I agree with my hon. Friend. As the second phase of Sure Start children’s centres proceeds—building on the 1,000 that are in place already and moving to 2,500 over the next two years—the issues that he raises will be important. The key issue is the quality of services for children, to improve their development, but there is also the involvement of parents and the local community in the governance arrangements. We know that by involving parents we are not only doing the best for children, but we are helping those parents—many in disadvantaged situations—to raise their confidence and, through their involvement in children’s centres, perhaps to acquire the skills to get into training and work and to improve their quality of life. That is what children’s centres are doing throughout the country. I am pleased that my hon. Friend will see further children’s centres in his area over the next two years.
More than 40 per cent. of students are taking science-based subjects. Today, there are well over 130,000 more young people studying for science-related degrees than in 1997-98. Crucial to stimulating demand at higher education level is increasing the numbers choosing to study science in schools. We announced a range of new measures to achieve that in the “Science and Innovation Investment Framework 2004-2014: Next Steps” document that we published last March.
I am grateful to the Minister for that response, but he will be aware that, during the years of this Government, the number of students studying biology and chemistry, in particular, and physics has fallen. Will he assure the House that he will attempt to address that problem, not by dumbing down the teaching of science, as has been reported most recently, but by improving, for example, the access to laboratories in schools and persuading young people that there are worthwhile careers in science to be pursued? In my area, for example, the aerospace industry finds it difficult to recruit science graduates. Will he address that problem, rather than trying to dumb down the subject?
As I said, there are 130,000 more young people studying for science-related degrees than when we came to power in 1997. In fact, UK universities produce two to three times more science graduates than the OECD average. Our lead on that, overall, has increased. In 2004-05, there was a higher than average increase of 10 per cent. or more in the number of students accepted to study subjects such as maths, physics and chemistry. There is no question of our dumbing down science. The new science GCSEs maintain the breadth, depth and challenge of the current ones. They provide a sound basis for further study of science at A-level and beyond.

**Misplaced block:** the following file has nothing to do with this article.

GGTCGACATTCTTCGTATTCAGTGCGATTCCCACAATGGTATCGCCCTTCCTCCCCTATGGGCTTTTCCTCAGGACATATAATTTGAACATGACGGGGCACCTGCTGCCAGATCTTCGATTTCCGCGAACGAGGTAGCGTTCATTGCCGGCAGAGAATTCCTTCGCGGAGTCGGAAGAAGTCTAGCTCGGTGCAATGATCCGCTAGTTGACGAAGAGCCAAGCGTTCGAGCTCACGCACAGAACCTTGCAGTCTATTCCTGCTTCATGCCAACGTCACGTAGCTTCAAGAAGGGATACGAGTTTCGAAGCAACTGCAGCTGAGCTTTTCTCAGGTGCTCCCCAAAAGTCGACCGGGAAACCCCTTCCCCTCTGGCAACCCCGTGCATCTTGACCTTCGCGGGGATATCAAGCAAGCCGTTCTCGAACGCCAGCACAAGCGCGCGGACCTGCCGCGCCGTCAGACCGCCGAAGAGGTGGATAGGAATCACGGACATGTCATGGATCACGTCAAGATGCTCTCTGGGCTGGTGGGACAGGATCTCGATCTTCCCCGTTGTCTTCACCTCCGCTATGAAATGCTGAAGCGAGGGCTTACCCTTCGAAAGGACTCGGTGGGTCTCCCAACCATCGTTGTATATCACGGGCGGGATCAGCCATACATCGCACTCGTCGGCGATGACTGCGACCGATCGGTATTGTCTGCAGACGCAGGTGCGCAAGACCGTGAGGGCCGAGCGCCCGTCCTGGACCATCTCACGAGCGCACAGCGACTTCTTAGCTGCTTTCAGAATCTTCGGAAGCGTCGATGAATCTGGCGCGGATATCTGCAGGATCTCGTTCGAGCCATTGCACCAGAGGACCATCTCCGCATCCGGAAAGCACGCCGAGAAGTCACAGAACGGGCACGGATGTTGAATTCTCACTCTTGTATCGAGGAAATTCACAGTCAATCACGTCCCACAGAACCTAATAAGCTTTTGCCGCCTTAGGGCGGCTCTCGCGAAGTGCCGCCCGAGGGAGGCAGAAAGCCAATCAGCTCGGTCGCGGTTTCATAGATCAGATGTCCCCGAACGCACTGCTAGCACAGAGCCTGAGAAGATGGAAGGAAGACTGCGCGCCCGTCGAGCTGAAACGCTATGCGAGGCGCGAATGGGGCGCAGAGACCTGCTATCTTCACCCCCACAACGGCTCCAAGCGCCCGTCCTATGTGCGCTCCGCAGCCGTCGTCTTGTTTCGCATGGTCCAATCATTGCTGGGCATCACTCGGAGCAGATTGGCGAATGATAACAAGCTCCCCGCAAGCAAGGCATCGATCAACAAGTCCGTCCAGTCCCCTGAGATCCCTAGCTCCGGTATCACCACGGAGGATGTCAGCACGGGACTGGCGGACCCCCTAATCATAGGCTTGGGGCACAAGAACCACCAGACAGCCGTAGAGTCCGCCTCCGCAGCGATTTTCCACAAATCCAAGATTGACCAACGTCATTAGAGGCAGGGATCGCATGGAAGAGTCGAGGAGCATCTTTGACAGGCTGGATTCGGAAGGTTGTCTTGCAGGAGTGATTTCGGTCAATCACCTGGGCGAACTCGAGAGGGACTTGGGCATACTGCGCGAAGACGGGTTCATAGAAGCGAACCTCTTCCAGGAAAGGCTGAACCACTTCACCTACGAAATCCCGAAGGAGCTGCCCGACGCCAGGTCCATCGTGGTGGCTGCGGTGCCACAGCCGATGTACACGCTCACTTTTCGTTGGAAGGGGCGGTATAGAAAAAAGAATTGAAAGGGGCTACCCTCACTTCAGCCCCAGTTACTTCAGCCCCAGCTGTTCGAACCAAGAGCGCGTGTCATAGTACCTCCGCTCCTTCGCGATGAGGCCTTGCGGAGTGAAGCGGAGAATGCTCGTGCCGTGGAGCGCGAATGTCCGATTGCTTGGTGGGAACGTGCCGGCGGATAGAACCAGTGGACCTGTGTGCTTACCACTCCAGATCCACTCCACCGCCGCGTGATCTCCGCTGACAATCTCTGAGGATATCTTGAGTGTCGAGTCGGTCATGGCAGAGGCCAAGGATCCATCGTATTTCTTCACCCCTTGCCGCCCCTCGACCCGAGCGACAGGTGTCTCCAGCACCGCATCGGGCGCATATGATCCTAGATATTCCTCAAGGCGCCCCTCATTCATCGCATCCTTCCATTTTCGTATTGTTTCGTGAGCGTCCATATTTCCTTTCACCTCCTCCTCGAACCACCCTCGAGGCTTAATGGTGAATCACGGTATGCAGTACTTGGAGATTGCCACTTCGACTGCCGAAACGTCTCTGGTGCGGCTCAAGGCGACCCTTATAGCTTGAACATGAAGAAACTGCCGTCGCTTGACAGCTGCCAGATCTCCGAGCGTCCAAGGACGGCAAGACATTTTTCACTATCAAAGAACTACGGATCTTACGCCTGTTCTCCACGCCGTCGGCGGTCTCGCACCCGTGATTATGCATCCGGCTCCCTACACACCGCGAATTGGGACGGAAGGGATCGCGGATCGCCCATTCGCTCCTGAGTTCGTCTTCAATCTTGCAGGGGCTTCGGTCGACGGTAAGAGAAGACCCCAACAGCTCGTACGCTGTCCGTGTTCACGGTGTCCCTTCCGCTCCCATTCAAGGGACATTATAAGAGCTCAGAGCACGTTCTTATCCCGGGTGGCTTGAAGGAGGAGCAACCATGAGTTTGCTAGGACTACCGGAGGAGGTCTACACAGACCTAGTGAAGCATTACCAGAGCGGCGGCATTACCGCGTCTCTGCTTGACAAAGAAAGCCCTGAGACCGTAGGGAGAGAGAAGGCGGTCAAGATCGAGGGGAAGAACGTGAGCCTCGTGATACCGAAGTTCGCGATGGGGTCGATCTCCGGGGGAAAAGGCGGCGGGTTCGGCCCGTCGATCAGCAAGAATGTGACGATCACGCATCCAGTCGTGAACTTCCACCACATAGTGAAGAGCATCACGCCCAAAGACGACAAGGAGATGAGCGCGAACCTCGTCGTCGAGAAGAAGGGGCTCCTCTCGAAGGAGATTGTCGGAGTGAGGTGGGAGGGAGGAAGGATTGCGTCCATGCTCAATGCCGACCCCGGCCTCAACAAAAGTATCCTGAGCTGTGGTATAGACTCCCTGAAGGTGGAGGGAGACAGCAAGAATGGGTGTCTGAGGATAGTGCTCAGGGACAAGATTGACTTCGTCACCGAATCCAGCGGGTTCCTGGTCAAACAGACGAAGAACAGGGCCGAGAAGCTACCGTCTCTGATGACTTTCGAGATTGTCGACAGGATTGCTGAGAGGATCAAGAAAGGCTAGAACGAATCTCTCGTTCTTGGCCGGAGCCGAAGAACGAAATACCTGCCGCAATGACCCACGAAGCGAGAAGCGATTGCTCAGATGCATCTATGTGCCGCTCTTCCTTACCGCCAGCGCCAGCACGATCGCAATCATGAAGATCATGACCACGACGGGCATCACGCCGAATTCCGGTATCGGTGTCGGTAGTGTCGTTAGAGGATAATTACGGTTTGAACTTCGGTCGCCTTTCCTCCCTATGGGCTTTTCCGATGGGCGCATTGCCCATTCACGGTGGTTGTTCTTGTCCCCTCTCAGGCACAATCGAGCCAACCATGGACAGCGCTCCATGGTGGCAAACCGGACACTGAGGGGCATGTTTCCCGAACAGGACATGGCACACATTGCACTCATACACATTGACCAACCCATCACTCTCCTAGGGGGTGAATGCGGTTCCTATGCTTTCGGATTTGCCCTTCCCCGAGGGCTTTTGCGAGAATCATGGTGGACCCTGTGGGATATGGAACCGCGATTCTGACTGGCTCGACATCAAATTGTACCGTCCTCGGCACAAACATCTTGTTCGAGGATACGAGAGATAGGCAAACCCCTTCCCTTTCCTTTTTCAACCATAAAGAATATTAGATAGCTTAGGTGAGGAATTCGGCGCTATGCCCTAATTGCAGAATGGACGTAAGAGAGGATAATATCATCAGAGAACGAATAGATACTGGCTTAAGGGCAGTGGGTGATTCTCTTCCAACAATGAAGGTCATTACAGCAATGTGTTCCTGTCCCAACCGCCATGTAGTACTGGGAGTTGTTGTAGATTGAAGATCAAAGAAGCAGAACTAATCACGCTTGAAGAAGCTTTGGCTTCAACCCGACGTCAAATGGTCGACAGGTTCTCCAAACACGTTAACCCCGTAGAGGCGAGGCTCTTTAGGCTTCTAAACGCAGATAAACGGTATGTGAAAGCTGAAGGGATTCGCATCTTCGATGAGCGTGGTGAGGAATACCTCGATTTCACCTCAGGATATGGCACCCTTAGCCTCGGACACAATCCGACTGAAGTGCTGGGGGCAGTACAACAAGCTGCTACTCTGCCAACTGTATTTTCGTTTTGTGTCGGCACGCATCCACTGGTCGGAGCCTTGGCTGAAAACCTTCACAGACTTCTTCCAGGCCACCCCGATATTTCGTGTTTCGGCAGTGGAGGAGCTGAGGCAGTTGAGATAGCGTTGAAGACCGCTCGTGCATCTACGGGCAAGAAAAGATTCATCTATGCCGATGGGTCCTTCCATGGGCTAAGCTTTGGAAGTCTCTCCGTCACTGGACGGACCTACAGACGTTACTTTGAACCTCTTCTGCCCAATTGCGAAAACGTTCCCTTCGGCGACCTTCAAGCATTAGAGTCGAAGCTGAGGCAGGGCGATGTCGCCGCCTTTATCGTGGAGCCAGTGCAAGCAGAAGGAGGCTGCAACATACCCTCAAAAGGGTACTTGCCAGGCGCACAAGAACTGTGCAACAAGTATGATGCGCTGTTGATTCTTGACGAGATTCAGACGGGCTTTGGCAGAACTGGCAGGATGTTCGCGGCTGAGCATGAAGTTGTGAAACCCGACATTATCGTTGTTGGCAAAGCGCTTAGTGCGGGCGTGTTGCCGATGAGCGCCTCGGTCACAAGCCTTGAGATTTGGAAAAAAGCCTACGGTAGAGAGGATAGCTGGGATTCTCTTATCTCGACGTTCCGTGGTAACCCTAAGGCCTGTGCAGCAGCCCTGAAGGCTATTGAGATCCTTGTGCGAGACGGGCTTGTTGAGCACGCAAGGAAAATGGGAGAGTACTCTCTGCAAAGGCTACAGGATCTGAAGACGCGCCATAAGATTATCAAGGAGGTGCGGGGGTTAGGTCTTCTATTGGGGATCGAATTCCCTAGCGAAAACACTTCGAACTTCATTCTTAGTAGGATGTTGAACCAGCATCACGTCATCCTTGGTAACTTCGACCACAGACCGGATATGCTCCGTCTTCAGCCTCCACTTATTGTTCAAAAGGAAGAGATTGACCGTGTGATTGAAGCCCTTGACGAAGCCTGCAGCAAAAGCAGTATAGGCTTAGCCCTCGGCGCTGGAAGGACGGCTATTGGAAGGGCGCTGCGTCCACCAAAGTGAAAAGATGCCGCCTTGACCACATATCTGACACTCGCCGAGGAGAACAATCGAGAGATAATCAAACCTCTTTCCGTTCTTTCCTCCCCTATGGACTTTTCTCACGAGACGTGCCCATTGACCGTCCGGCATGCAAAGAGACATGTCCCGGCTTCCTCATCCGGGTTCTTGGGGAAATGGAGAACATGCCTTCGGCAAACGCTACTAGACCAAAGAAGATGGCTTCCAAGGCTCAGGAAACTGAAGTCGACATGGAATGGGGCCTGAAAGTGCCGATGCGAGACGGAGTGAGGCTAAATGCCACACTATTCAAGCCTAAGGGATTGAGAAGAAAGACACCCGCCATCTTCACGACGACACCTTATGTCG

Given that the Prime Minister said recently that we are going to have a new generation of nuclear power plants, what are we doing to ensure that we have adequate science graduates to meet the needs of the nuclear industry in the future?
Some 135,000 students are studying engineering and technology overall, although I do not have the figures for the nuclear industry in particular. However, that represents a good supply of engineers. If the Government were to decide to go ahead with new nuclear power stations—that will obviously be a matter for debate in the House—we would keep the need for additional engineers under review. I might add that Cogent, which is the sector skills council for the nuclear industry, has applied to establish a national skills academy. We will consider that over the next few weeks as a mechanism to ensure that there is an adequate supply of engineers for the industry.
How can the proportion of science students increase when the number, let alone the proportion, of pupils taking A-level maths, further maths, physics and chemistry is declining? Do not the Government accept responsibility for the botched curriculum reform that has led to the decline of specialist science teaching in state schools?
No. Speaking as a former science teacher, I strongly welcome the new key stage 4 science curriculum. I wish that I was teaching it now, but I am fulfilling my educational role at the Dispatch Box by explaining to Opposition Members that which they clearly do not understand. The new science GCSE has the full support of the Royal Society, the Institute of Physics, the Royal Society of Chemistry and the Association for Science Education. If that is not good enough for hon. Members, in today’s edition of The Times, the high mistress and head of science of St. Paul’s girls’ school writes:
“we entirely reject the criticisms of Twenty-First Century Science. The approach is challenging, rigorous and, above all, exciting. By linking science to the real world, it embodies the long overdue recognition that science is a dynamic, living subject.”
I am grateful to have had the opportunity to give that lesson to Opposition Members.
As a former science teacher, the Minister will be blindingly aware that science-based degrees require science-based universities, so will he agree to meet me and a delegation of staff and students from the university of Reading, because its physics department is threatened with closure by the university council, despite the receipt of more than £2.5 million of taxpayers’ money last year to establish a centre of excellence for the teaching of physics?
I cannot comment on a possible closure because no final decision has been taken. My hon. Friend the Minister for Higher Education and Lifelong Learning will be happy to meet such a delegation. It is not up to the Government to micro-manage the university system in such a way. However, through the Higher Education Funding Council, we try to ensure that the number of physics graduates and others is maintained national and regionally so that we have the supply of such graduates into the employment system that our country needs.